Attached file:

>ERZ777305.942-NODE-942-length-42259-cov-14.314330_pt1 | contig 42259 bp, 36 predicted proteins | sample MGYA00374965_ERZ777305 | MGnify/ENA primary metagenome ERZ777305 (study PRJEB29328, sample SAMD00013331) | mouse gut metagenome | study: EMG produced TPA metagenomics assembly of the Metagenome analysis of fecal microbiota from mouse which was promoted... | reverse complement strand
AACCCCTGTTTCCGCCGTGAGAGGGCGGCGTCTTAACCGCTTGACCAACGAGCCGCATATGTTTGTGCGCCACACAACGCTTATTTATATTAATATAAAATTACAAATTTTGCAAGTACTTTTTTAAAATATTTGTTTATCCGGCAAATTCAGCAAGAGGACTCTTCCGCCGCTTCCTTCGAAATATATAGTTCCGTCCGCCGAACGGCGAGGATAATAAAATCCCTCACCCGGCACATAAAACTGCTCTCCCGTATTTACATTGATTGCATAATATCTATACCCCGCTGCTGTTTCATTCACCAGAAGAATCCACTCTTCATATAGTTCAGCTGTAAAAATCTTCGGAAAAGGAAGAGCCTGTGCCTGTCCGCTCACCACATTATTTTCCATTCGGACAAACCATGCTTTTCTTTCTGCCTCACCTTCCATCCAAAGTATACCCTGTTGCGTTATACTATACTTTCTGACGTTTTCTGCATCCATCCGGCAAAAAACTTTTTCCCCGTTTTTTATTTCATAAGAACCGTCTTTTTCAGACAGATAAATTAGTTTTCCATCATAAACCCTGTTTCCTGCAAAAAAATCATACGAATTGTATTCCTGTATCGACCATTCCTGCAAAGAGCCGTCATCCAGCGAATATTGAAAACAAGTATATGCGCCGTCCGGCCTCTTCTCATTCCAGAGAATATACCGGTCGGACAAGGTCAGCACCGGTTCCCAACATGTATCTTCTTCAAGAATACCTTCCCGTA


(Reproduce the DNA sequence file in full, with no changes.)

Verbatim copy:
>ERZ777305.942-NODE-942-length-42259-cov-14.314330_pt1 | contig 42259 bp, 36 predicted proteins | sample MGYA00374965_ERZ777305 | MGnify/ENA primary metagenome ERZ777305 (study PRJEB29328, sample SAMD00013331) | mouse gut metagenome | study: EMG produced TPA metagenomics assembly of the Metagenome analysis of fecal microbiota from mouse which was promoted... | reverse complement strand
AACCCCTGTTTCCGCCGTGAGAGGGCGGCGTCTTAACCGCTTGACCAACGAGCCGCATATGTTTGTGCGCCACACAACGCTTATTTATATTAATATAAAATTACAAATTTTGCAAGTACTTTTTTAAAATATTTGTTTATCCGGCAAATTCAGCAAGAGGACTCTTCCGCCGCTTCCTTCGAAATATATAGTTCCGTCCGCCGAACGGCGAGGATAATAAAATCCCTCACCCGGCACATAAAACTGCTCTCCCGTATTTACATTGATTGCATAATATCTATACCCCGCTGCTGTTTCATTCACCAGAAGAATCCACTCTTCATATAGTTCAGCTGTAAAAATCTTCGGAAAAGGAAGAGCCTGTGCCTGTCCGCTCACCACATTATTTTCCATTCGGACAAACCATGCTTTTCTTTCTGCCTCACCTTCCATCCAAAGTATACCCTGTTGCGTTATACTATACTTTCTGACGTTTTCTGCATCCATCCGGCAAAAAACTTTTTCCCCGTTTTTTATTTCATAAGAACCGTCTTTTTCAGACAGATAAATTAGTTTTCCATCATAAACCCTGTTTCCTGCAAAAAAATCATACGAATTGTATTCCTGTATCGACCATTCCTGCAAAGAGCCGTCATCCAGCGAATATTGAAAACAAGTATATGCGCCGTCCGGCCTCTTCTCATTCCAGAGAATATACCGGTCGGACAAGGTCAGCACCGGTTCCCAACATGTATCTTCTTCAAGAATACCTTCCCGTA